Autosimplification is a method for automatically simplifying a Push program invented by @lspector. For it to work, you need to be able to test a program deterministically on a a set of test cases, resulting in an error vector.
To autosimplify a program, you loop a large number of times (50 to 10000 have been used) over the following: remove a small number (currently 1 or 2) of points (instructions or code blocks) from the program, or remove a parentheses pair. If the resulting program produces the exact same error vector as the original, keep it; otherwise, revert to the previous program. You’ll notice that this is a hill-climbing algorithm that cannot backtrack.
So far, no one has implemented autosimplification using Plush genomes instead of Push programs, but there is no reason to think it wouldn’t work similarly.
With the advent of Plush genomes, we have not used autosimplification as a genetic operator, since it works on Push programs and not Plush genomes. In the past we have used it as a genetic operator, with no evidence of improving problem solving performance and some evidence of evolving smaller programs. See Frode’s student workshop paper for details.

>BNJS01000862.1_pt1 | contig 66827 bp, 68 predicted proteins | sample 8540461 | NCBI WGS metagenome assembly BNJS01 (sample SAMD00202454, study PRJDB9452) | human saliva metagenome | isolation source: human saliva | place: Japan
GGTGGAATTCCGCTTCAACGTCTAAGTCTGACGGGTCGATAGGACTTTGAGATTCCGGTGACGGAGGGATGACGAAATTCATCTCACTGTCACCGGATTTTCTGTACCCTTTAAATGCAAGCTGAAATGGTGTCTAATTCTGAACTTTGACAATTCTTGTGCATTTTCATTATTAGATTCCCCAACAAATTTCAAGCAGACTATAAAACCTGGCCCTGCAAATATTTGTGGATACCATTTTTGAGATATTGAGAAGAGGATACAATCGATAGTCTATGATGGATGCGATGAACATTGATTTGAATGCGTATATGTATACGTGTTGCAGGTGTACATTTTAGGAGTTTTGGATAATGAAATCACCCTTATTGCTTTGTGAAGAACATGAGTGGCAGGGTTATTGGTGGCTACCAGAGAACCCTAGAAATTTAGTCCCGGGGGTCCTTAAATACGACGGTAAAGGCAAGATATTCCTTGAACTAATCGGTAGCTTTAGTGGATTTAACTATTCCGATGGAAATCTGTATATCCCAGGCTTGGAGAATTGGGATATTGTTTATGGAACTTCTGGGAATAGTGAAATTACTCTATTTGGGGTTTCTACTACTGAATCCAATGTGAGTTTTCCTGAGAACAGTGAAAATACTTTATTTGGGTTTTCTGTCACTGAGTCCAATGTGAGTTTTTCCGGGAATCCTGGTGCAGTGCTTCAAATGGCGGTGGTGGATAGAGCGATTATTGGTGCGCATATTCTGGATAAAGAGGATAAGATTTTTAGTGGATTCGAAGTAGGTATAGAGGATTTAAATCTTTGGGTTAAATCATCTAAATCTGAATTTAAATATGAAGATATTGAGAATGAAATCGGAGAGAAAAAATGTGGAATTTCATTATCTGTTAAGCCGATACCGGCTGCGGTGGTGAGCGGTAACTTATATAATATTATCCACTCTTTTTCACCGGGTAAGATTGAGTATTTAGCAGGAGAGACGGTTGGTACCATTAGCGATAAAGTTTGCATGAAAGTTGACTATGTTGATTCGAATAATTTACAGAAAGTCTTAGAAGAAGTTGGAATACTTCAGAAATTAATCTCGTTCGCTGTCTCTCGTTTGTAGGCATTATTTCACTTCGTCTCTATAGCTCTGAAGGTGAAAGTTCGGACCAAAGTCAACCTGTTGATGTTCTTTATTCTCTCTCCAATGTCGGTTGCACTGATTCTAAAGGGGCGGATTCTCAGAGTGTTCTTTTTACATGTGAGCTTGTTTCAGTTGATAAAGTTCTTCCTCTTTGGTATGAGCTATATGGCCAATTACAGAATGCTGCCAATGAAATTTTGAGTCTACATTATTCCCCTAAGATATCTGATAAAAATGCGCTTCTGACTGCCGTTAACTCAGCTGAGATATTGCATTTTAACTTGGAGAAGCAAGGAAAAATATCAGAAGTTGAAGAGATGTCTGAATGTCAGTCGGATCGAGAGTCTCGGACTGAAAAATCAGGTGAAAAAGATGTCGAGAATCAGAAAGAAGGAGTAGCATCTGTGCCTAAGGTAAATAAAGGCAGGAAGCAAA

There is evidence (see @thelmuth’s dissertation) that simplified programs are significantly more likely to generalize than unsimplified programs. I.e., it is not uncommon for an evolved program to be successful on all the training cases, but fail one or more of the test cases that weren’t seen during the training. The simplified version, however, is often less likely to fail these unseen test cases, presumably because some weird edge stuff gets removed that didn’t interfere on the (limited) training set, but would cause trouble on some larger or more complicated test case. @thelmuth plans on working on this over the summer 2016.